Statement of Policy
The Financial Reporting Council (FRC) is responsible for broad oversight of the process for setting accounting, auditing standards and codes and for oversight of corporate governance standards and codes.
The FRC is also responsible for monitoring and developing the quality and integrity of financial reporting and disclosure of public interest entities (PIEs), of corporate governance and of the quality and independence of audit in Mauritius.
The FRC was established to strengthen the credibility and quality of financial reporting and audit in Mauritius.
2.0 Accounting Standard Setting Environment
Currently public interest entities (PIEs) apply International Financial Reporting Standards (IFRS), the IASB Guidance and Interpretations collectively known as IAS/IFRS as required under Company Law since 2001.
Some global companies, known as Category 1 companies, either apply International Accounting Standards (IAS), IFRS, Generally Accepted Accounting Principles (GAAP) or an internationally recognised GAAP, based on similar principles as IAS GAAP, as approved by the Financial Services Commission (FSC).
3.0 Powers of FRC related to standard development and review
The powers of the FRC in relation to standard development and review include the following-
(a) powers to do all things necessary or convenient to be done, for or in connection with the performance of its functions.
(b) the power to:
· cooperate with, or become a member or an affiliate of, any international body, the objects or functions of which are similar to or connected with those of the FRC; and
· issue rules, codes, guidelines and standards relating to the financial reporting, accounting, and auditing.
4.0 Specific Responsibilities of the SRP
The SRP shall be responsible for developing, renewing, improving, and adopting financial reporting and accounting standards and auditing standards, and for making appropriate recommendations to the FRC on the standards.
5.0 Authority of International Standards in Mauritius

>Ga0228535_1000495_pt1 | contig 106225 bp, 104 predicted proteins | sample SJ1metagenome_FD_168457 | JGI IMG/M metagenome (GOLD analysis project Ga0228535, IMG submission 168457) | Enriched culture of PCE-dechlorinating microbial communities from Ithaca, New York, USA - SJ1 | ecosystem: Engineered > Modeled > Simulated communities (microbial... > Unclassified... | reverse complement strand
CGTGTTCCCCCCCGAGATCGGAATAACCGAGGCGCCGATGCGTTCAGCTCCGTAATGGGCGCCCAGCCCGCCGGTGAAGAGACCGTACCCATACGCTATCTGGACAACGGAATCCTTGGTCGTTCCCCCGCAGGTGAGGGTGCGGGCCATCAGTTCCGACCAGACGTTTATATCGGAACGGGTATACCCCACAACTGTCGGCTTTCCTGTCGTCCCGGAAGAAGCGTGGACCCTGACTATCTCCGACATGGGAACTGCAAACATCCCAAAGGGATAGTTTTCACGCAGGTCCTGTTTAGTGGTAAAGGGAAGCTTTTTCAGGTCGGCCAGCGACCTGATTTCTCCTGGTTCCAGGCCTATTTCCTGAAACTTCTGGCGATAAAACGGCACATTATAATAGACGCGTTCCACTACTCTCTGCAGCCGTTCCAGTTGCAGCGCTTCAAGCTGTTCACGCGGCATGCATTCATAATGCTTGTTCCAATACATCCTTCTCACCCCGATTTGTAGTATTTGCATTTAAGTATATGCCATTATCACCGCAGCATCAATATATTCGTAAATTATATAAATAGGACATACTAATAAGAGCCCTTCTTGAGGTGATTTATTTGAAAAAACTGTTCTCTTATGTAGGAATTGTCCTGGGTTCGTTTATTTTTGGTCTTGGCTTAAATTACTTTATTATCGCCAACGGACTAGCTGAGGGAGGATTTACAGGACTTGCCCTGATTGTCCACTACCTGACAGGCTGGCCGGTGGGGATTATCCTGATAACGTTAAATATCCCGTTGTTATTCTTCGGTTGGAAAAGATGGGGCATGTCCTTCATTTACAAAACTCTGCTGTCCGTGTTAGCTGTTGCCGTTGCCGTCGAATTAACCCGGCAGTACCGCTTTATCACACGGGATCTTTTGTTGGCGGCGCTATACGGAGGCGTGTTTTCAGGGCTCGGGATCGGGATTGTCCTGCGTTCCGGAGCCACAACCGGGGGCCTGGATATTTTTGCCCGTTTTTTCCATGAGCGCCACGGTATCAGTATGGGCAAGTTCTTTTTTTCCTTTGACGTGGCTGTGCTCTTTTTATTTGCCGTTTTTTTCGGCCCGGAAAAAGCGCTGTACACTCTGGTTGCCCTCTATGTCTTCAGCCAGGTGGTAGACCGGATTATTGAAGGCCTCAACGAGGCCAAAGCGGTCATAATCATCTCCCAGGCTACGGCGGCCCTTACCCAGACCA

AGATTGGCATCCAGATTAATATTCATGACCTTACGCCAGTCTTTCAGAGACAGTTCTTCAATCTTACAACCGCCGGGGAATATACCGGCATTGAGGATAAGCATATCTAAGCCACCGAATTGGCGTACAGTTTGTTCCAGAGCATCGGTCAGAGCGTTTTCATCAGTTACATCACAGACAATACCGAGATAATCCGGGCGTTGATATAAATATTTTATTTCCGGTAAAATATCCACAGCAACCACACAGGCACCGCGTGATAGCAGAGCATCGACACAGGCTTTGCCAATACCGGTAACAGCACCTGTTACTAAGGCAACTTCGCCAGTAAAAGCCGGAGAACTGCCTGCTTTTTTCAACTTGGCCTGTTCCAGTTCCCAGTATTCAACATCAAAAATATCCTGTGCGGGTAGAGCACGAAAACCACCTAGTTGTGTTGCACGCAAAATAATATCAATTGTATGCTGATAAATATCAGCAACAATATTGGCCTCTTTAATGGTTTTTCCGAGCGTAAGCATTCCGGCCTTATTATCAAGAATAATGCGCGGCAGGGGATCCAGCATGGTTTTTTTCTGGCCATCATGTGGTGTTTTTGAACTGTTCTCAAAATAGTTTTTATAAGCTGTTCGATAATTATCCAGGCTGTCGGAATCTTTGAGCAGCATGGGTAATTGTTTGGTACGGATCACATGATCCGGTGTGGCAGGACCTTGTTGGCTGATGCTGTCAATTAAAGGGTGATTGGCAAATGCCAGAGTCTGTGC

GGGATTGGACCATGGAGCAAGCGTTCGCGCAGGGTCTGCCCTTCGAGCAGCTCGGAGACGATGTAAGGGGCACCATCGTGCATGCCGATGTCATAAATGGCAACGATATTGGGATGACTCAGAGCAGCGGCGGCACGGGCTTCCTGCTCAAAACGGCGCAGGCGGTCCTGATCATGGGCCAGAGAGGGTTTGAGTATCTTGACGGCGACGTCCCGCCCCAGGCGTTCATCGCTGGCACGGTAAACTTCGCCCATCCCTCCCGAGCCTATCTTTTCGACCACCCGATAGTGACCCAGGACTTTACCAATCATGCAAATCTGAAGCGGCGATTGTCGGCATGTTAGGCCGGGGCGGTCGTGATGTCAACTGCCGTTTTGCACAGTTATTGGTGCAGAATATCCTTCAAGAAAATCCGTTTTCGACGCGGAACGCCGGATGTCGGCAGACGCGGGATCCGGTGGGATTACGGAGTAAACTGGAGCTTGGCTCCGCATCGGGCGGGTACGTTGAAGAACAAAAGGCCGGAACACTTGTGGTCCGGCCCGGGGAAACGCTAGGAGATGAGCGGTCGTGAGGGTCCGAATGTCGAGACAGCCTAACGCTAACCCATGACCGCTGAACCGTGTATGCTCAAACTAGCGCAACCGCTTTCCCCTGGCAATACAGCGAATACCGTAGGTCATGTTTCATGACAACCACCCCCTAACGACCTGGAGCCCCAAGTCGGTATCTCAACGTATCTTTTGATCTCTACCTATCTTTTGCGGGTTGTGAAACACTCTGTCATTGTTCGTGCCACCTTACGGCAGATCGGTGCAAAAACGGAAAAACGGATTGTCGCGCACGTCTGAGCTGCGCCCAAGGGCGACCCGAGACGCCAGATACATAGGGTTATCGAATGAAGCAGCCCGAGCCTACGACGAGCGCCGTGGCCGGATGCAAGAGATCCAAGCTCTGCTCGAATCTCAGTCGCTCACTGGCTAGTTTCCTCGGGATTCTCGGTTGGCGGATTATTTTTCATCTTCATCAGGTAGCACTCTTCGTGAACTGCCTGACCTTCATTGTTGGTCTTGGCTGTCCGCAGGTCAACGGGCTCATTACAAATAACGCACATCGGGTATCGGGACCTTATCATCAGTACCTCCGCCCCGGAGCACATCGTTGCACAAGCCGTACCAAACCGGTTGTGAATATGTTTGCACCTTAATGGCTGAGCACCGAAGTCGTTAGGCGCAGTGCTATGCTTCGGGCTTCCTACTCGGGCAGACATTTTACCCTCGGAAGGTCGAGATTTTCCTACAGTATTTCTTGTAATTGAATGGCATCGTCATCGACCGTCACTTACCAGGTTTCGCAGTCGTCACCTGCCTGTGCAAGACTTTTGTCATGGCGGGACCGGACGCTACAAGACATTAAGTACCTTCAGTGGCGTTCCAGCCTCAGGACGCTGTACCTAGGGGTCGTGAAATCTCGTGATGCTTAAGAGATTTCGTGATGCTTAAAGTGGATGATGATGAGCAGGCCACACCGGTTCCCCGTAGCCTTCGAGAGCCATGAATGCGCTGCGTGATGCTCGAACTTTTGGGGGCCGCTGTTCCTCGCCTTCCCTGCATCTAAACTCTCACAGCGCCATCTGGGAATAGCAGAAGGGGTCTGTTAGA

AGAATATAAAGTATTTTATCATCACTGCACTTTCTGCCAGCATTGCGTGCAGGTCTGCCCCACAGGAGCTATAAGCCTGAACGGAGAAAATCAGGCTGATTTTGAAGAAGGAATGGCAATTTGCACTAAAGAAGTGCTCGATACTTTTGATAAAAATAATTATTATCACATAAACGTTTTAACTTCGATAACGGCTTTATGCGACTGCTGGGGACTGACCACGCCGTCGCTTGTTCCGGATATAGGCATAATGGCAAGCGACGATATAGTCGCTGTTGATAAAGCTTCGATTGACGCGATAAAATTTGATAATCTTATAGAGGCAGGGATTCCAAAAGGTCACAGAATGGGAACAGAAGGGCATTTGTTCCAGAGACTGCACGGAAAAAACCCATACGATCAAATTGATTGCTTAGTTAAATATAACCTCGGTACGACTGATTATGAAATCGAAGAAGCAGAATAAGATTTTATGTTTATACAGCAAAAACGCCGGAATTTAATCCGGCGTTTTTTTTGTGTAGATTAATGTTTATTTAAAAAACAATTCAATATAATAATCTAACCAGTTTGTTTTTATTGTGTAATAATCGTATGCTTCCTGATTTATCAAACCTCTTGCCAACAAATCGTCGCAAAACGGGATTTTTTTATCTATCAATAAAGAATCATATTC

The legitimacy of and authority for the application of international standards in Mauritius comes from the Companies Act, the Banking Act (for banks), and from the FRA.
6.0 Composition of the SRP
The SRP shall consist of such number of members as may be determined by the FRC.
The members shall be –
(a) employees of the FRC
(b) experts in financial reporting and accounting from the private sector;
(c) experts in financial reporting and accounting from the public sector; and
(d) experts in auditing.
One of the members shall be appointed as the Chairperson of the panel.
The Manager of the Research and Standard Review Unit shall attend the SRP.
7.0 SRP Meetings
The SRP shall regulate its meetings and proceedings in such manner as it thinks fit.
The SRPl shall meet as often as is necessary and at least once every 3 months at such time and place as the Chairperson shall determine.
Five members shall constitute a quorum.
8.0 FRC Approach to the Standards – Adoption without Change
The SRP is responsible for the development and reviewing of standards for accounting and auditing for the endorsement and specification of the FRC and to ensure compliance with the standards issued by IASB and IFAC requirements. It is the intent of the FRA that there will be ‘full adoption’ of international standards. The language of the Standards will be English. The applicable date of each standard will be that stated in the standard.
The SRP shall make changes to the international standards only to the extent the changes are necessitated by national laws and regulations.
8.1 Accounting Standards
The combined effect of section 211 of the Companies Act and the FRA, is that the financial statements of public interest entities, as well as public and private companies, prepare their financial statements in accordance with standards specified by the FRC and these standards in accordance with standards specified by the FRC and these standards will be consistent with IAS and IFRS.
Small private companies shall comply with regulations made under the Companies Act or any accounting standards consistent with relevant IFRS issued by the IASB or any regulations made under the FRA.
It is the intention of the FRA and its promoters, that Mauritius will, as far as possible, apply IFRS issued by the IASB so that the Financial Statements in Mauritius can be readily understood in other capital markets and can be recognised as high quality financial statements based on recognisable international accounting principles.
It is therefore understood that the standards issued by the IASB will be amended by the SRP and the FRC only in exceptional circumstances and where substantial reasons exist. The power to recommend amendments to the Standards issued by IASB will include the power to impose or allow exceptions or exemptions to particular items within the standards.
8.2 Audit Standards